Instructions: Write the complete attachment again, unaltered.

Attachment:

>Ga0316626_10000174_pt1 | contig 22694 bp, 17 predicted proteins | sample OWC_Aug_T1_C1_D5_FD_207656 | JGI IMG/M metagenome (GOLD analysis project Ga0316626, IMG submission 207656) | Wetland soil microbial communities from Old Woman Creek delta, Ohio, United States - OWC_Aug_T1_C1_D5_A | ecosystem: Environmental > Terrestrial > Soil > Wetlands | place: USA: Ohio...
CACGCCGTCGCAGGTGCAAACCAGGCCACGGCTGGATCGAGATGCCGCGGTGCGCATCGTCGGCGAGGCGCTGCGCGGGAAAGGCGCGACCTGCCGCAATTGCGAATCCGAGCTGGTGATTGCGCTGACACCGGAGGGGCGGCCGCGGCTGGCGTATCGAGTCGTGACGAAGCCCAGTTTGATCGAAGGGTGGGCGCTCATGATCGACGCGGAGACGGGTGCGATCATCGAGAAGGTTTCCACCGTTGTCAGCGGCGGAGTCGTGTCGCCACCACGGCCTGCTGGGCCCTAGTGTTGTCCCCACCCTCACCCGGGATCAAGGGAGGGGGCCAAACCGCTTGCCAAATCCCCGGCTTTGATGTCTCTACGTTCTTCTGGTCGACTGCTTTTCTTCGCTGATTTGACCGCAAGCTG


>Ga0316626_10000174_pt1 | contig 22694 bp, 17 predicted proteins | sample OWC_Aug_T1_C1_D5_FD_207656 | JGI IMG/M metagenome (GOLD analysis project Ga0316626, IMG submission 207656) | Wetland soil microbial communities from Old Woman Creek delta, Ohio, United States - OWC_Aug_T1_C1_D5_A | ecosystem: Environmental > Terrestrial > Soil > Wetlands | place: USA: Ohio...
CACGCCGTCGCAGGTGCAAACCAGGCCACGGCTGGATCGAGATGCCGCGGTGCGCATCGTCGGCGAGGCGCTGCGCGGGAAAGGCGCGACCTGCCGCAATTGCGAATCCGAGCTGGTGATTGCGCTGACACCGGAGGGGCGGCCGCGGCTGGCGTATCGAGTCGTGACGAAGCCCAGTTTGATCGAAGGGTGGGCGCTCATGATCGACGCGGAGACGGGTGCGATCATCGAGAAGGTTTCCACCGTTGTCAGCGGCGGAGTCGTGTCGCCACCACGGCCTGCTGGGCCCTAGTGTTGTCCCCACCCTCACCCGGGATCAAGGGAGGGGGCCAAACCGCTTGCCAAATCCCCGGCTTTGATGTCTCTACGTTCTTCTGGTCGACTGCTTTTCTTCGCTGATTTGACCGCAAGCTG